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On Sleep And Sleeplessness   

downwards in a mass. This explains why fits of drowsiness are

especially apt to come on after meals; for the matter, both the liquid

and the corporeal, which is borne upwards in a mass, is then of

considerable quantity. When, therefore, this comes to a stand it

weighs a person down and causes him to nod, but when it has actually

sunk downwards, and by its return has repulsed the hot, sleep comes

on, and the animal so affected is presently asleep. A confirmation

of this appears from considering the things which induce sleep; they

all, whether potable or edible, for instance poppy, mandragora,

wine, darnel, produce a heaviness in the head; and persons borne

down [by sleepiness] and nodding [drowsily] all seem affected in

this way, i.e. they are unable to lift up the head or the eye-lids.

And it is after meals especially that sleep comes on like this, for

the evaporation from the foods eaten is then copious. It also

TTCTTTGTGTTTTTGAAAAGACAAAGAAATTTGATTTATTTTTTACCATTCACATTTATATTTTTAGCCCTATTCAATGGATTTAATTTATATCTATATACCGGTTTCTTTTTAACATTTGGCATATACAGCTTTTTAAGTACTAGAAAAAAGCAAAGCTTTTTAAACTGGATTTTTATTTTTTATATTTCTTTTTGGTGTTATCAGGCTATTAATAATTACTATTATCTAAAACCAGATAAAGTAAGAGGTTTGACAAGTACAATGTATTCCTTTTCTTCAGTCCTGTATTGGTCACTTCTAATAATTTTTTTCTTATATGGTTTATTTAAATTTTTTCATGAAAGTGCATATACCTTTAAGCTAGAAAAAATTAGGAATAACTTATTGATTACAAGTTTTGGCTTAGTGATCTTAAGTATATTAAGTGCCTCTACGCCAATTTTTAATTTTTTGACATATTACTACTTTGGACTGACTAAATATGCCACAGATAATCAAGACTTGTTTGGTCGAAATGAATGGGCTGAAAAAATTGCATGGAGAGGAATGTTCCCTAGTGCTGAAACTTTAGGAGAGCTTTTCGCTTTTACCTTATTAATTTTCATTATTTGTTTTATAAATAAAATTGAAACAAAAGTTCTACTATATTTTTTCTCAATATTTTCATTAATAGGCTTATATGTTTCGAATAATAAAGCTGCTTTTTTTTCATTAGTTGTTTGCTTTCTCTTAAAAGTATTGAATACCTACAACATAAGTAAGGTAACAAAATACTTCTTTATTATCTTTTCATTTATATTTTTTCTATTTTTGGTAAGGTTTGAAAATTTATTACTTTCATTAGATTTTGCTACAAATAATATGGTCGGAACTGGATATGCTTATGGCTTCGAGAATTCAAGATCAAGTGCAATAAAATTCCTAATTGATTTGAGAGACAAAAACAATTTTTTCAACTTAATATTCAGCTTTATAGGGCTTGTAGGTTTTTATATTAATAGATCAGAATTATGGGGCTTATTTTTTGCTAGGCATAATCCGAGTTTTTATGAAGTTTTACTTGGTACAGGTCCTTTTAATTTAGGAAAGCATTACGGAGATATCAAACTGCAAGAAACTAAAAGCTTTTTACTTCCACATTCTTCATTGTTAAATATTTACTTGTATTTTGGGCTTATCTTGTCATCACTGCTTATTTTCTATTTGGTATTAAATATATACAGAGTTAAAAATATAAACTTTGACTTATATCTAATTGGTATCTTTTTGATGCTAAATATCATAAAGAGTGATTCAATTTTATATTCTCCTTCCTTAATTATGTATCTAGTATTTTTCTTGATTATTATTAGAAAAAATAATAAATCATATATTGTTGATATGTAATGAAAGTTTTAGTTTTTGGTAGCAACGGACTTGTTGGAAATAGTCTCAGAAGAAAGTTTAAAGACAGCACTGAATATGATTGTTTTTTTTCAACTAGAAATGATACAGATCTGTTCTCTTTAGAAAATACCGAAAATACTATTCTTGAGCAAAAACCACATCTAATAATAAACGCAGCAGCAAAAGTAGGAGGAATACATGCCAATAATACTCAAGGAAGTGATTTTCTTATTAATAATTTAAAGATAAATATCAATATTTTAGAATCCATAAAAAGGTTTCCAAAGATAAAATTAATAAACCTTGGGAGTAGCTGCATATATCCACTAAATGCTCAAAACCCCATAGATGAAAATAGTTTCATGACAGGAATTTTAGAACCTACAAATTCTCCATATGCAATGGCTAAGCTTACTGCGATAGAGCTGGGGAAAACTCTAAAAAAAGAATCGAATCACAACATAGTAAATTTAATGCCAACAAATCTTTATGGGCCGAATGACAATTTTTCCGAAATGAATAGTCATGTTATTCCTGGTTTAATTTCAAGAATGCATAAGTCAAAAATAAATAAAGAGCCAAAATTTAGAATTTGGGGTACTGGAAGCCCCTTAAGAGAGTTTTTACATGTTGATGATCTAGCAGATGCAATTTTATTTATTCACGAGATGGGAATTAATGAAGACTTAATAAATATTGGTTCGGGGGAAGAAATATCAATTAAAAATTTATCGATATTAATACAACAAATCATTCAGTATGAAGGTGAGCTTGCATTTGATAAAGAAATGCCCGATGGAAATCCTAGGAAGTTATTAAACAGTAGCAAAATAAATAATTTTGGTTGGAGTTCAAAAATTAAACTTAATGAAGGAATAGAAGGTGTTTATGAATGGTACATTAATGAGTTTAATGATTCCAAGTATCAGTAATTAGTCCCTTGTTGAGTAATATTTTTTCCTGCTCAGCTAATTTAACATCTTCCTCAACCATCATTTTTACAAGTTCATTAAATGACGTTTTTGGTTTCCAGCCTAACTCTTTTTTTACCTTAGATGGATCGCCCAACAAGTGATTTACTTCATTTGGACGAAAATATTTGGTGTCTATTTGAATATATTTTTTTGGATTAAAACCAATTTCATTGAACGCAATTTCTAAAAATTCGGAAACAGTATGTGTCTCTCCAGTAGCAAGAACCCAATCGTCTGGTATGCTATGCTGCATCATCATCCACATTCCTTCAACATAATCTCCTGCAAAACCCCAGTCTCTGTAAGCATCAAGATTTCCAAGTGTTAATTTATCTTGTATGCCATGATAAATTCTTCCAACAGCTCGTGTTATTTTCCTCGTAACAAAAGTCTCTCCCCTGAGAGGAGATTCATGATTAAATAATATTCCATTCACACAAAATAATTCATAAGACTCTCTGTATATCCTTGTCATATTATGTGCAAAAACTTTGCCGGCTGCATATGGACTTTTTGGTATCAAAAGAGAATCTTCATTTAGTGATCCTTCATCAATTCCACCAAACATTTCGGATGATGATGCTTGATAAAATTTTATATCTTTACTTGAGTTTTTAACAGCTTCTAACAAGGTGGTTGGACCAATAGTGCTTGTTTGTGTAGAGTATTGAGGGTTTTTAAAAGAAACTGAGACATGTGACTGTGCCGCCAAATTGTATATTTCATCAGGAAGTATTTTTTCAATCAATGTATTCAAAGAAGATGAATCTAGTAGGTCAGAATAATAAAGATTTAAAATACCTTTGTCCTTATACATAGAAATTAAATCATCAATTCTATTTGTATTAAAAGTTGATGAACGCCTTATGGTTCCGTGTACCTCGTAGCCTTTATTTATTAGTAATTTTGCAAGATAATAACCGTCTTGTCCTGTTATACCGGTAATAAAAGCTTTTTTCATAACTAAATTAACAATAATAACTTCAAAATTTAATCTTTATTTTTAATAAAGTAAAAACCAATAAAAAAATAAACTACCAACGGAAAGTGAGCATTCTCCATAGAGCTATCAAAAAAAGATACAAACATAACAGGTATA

follows certain forms of fatigue; for fatigue operates as a solvent,

and the dissolved matter acts, if not cold, like food prior to

digestion. Moreover, some kinds of illness have this same effect;

those arising from moist and hot secretions, as happens with

fever-patients and in cases of lethargy. Extreme youth also has this

effect; infants, for example, sleep a great deal, because of the

food being all borne upwards-a mark whereof appears in the

disproportionately large size of the upper parts compared with the

lower during infancy, which is due to the fact that growth

predominates in the direction of the former. Hence also they are

subject to epileptic seizures; for sleep is like epilepsy, and, in a

sense, actually is a seizure of this sort. Accordingly, the

beginning of this malady takes place with many during sleep, and their

subsequent habitual seizures occur in sleep, not in waking hours.

For when the spirit [evaporation] moves upwards in a volume, on its

return downwards it distends the veins, and forcibly compresses the

passage through which respiration is effected. This explains why wines

are not good for infants or for wet nurses (for it makes no

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